“Finally, I ask the bartender for the time. I can’t believe it. Shit, Mara would be home already. You know they don’t put clocks in bars; they don’t want you knowing how long they been drinking. So, I head right out, say goodbye to the guys, unlock the car, and jump in. I didn’t like jump, but I was okay to drive.
“When I get in, the driver’s seat is hot, car stuffier than hell. Damn steering wheel is too hot to touch for long. I remember thinking, ‘That’s a nice long nap for Timmy.’ I look in the rearview and see Timmy’s all red and his heads slumped over like he’s still sleeping and he’s not talking. Well, I get right home to Mara’s. I get us home really quick. Later they said Timmy died from heatstroke, hyper-something, hyperthermia – a three-year-old. I don’t know how that can be. How can being a little hot kill you? I wasn’t in the bar that long. Longer than I thought, but not that long. They said he probably died in the first 15 minutes. It was fine day, maybe 70 degrees, but a nice breeze. I cracked the damn window!”
Vehicular heatstroke. They didn’t start calling it that until 1998. In 1982, Pittsburgh – and I guess everywhere else in the country – they called it a tragedy. It wasn’t until 1998 that anyone started recording these things. No one really knew numbers, frequency, before that, before the internet and widespread statistics to shake our heads over.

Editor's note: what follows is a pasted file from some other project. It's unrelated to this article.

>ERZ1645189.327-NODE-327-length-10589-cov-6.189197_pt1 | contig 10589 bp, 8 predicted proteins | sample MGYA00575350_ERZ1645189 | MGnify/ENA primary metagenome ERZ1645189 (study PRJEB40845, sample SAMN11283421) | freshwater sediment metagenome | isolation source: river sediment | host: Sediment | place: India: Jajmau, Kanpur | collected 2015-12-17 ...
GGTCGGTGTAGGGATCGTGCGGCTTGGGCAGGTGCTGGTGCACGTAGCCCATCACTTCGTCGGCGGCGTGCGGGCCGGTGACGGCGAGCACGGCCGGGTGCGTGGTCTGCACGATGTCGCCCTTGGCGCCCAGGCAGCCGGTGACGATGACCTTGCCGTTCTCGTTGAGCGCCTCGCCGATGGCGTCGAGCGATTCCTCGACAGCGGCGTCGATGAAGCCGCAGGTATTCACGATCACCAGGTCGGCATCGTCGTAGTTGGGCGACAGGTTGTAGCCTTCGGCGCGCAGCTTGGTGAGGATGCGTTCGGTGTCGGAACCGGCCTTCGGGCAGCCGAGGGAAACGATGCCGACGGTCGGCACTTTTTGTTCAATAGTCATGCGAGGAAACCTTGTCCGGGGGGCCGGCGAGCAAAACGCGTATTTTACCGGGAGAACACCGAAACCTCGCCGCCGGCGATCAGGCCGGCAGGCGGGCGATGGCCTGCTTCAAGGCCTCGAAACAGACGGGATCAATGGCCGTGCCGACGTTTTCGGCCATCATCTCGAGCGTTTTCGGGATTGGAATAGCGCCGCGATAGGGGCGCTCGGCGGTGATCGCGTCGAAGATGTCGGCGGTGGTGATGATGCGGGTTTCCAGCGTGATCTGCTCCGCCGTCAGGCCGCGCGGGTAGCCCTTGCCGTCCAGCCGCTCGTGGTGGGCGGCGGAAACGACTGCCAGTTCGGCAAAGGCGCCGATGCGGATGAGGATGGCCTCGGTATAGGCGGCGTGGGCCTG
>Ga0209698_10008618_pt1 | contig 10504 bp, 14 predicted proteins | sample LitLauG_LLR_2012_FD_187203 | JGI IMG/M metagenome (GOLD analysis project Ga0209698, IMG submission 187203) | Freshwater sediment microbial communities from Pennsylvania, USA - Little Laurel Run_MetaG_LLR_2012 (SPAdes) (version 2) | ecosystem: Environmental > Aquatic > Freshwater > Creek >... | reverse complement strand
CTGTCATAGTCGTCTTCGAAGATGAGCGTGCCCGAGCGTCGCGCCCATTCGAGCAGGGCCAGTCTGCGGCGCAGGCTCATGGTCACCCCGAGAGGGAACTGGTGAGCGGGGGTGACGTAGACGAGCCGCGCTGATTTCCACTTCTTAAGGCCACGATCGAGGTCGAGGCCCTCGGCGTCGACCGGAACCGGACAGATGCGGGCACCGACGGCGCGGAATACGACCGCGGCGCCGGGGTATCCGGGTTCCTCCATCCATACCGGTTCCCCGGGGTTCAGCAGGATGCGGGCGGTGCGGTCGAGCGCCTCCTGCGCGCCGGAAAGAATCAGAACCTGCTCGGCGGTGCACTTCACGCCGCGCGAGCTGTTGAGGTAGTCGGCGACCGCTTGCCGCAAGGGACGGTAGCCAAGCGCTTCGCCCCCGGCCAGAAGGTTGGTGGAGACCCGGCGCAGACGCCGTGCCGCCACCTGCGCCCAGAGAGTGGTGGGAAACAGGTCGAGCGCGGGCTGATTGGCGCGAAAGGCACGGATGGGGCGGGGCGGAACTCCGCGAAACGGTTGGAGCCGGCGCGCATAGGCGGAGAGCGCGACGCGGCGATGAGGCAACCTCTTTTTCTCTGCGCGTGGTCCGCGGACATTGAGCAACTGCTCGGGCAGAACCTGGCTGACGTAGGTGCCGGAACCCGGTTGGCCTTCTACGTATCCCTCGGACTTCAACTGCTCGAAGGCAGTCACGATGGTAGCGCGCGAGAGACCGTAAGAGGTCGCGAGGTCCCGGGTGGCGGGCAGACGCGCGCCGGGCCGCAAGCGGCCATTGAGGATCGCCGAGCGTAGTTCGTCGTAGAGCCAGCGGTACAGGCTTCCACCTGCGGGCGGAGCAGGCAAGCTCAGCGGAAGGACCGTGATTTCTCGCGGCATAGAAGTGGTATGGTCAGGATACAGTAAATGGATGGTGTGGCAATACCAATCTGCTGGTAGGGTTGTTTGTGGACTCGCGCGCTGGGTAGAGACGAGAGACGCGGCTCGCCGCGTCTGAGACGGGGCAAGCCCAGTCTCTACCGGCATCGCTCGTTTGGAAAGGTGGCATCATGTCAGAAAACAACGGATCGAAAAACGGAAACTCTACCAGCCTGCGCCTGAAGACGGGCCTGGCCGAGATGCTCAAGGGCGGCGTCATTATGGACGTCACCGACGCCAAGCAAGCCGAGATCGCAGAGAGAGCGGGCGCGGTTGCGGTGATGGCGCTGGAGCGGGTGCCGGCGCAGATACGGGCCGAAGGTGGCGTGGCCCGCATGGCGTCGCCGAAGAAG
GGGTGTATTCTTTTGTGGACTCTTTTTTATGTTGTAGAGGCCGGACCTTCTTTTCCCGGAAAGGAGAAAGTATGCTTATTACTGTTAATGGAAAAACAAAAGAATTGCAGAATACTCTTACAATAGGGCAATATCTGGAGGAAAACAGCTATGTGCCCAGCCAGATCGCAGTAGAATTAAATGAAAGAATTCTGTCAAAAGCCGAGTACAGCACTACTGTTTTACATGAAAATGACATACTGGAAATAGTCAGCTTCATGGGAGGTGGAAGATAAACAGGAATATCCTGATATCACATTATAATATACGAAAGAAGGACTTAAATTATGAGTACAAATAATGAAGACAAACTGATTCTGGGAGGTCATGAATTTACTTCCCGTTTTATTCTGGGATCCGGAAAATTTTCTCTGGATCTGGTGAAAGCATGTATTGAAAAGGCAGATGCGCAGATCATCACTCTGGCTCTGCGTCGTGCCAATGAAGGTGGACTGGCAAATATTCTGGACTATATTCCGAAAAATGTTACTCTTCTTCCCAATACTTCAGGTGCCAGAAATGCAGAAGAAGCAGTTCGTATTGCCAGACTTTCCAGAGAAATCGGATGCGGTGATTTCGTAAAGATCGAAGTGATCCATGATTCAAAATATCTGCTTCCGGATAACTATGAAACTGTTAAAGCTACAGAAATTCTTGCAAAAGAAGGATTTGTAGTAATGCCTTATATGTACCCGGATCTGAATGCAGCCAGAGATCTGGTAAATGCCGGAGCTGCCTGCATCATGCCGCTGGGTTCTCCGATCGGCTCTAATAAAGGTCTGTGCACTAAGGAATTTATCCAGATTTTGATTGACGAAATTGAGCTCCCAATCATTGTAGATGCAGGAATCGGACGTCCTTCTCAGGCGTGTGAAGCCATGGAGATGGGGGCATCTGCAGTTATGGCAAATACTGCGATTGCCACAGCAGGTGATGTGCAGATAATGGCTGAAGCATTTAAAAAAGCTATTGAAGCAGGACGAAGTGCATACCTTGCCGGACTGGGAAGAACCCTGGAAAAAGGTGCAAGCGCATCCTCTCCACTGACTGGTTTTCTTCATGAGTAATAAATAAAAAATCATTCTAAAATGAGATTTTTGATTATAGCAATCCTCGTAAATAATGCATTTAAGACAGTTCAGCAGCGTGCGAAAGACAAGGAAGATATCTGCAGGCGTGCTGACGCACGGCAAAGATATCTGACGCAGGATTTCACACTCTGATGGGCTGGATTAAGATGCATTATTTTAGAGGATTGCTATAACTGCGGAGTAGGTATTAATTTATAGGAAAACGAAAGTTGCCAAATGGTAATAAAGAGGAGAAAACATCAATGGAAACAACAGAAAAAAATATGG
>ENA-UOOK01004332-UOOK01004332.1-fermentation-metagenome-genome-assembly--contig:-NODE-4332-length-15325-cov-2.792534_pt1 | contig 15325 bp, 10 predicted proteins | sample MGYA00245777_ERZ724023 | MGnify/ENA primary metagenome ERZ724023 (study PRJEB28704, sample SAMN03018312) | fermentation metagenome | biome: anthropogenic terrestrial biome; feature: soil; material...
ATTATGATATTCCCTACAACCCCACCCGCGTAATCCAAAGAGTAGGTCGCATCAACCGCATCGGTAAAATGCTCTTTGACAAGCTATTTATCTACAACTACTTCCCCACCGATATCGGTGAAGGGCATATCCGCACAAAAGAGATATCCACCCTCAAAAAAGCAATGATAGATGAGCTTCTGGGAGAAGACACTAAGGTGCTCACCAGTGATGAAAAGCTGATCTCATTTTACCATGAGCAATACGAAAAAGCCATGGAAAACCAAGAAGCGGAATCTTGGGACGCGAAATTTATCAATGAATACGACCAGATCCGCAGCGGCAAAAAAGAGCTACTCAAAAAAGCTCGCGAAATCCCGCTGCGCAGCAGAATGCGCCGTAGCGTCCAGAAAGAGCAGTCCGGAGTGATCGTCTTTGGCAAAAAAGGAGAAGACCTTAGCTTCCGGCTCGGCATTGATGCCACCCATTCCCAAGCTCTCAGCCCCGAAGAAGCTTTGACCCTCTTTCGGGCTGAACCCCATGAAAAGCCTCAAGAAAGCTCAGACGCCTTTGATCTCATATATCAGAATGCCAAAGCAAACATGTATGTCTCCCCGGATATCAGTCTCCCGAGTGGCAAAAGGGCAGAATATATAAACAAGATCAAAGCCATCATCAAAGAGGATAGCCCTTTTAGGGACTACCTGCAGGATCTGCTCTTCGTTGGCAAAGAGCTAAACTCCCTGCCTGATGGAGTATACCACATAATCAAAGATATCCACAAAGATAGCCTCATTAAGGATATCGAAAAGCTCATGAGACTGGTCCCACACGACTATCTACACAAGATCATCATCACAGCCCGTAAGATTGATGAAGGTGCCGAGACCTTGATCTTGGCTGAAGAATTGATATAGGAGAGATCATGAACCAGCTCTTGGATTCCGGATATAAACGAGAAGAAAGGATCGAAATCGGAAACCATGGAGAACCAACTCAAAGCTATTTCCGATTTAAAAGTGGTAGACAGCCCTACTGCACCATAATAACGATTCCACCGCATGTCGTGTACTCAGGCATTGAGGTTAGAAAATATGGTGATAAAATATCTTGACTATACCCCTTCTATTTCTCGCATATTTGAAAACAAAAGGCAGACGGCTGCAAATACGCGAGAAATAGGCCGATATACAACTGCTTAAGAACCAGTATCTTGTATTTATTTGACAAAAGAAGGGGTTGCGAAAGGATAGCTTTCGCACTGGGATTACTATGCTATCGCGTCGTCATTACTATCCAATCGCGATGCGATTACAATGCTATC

Thinking about Jim off and on all these years, I realized his was the first story of that type I’d ever heard. Around 2016, after I retired from a lack-luster career in teaching at a community college, I got a job as a museum guard. One of the things we did in the summer was to check the parking lot two or three times a day – for kids and dogs left in cars.
Another day – evening.
I hadn’t been into Gustine’s for a couple of days, maybe a week, and when I did go back, it was evening. It might have been cruel. I told myself it wasn’t because of Jim’s story. I told myself I’d been busy with the writing that I had been avoiding. I told myself a lot of bullshit, but I just didn’t know how to respond to him. It seemed like a bad break, a stupid mistake, but hey, shit happens to all of us that we regret.
It didn’t take much to connect the dots. I didn’t need Jim to tell me that his daughter had stopped speaking to him, probably barred him from her home, the funeral, etc. Sure, made sense that she’d be pissed. I wondered if he wasn’t harder on himself than she had been, but it didn’t make any sense to ask. Jim was apparently hearing Timmy in his dreams and rare moments of sobriety.
So, this day, I didn’t show up until maybe 7:00 pm, but Jim was still there – Jim, Jimmy, Jimbo. He was at one of the rickety wooden tables away from the windows. When he saw me, he pushed a chair out with his foot and beckoned. I told Sid’s evening replacement, whose name I never did get, to bring me a beer and a shot, and went to sit down across from Jim.
“Hey, how’re you doing? You must be busy with the grad school thing, right? When I was young, I was always busy, chasing a buck, you know?” He stopped and took a long swallow, finishing off the whiskey he had in front of him, signaling for another.